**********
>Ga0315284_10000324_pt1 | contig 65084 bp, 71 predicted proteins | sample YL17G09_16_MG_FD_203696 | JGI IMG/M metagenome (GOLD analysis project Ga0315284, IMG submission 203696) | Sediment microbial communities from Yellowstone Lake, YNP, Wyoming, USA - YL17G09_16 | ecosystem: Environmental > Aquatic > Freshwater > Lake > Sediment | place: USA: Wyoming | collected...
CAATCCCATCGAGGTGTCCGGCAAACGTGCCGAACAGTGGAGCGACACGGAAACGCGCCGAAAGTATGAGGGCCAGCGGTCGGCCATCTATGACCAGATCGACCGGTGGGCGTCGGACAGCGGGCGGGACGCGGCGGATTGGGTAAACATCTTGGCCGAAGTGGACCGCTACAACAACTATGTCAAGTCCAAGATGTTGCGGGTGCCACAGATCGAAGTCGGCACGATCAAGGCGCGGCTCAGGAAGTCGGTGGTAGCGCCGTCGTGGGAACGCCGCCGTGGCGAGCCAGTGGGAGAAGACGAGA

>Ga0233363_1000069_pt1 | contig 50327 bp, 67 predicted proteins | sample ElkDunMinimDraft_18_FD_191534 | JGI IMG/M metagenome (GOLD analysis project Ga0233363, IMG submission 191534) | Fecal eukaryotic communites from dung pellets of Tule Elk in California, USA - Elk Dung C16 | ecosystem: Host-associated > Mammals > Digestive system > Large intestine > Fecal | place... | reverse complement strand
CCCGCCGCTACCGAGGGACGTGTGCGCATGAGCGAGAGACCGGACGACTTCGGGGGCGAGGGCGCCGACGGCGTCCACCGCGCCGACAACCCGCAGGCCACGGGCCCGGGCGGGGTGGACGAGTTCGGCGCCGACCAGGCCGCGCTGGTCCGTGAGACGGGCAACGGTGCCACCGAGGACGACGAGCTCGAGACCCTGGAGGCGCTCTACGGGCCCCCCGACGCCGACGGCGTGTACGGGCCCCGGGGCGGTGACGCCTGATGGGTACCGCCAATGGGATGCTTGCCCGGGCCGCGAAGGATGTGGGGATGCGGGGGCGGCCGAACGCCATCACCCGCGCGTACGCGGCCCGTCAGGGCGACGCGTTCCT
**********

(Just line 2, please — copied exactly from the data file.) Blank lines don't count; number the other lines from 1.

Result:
CAATCCCATCGAGGTGTCCGGCAAACGTGCCGAACAGTGGAGCGACACGGAAACGCGCCGAAAGTATGAGGGCCAGCGGTCGGCCATCTATGACCAGATCGACCGGTGGGCGTCGGACAGCGGGCGGGACGCGGCGGATTGGGTAAACATCTTGGCCGAAGTGGACCGCTACAACAACTATGTCAAGTCCAAGATGTTGCGGGTGCCACAGATCGAAGTCGGCACGATCAAGGCGCGGCTCAGGAAGTCGGTGGTAGCGCCGTCGTGGGAACGCCGCCGTGGCGAGCCAGTGGGAGAAGACGAGA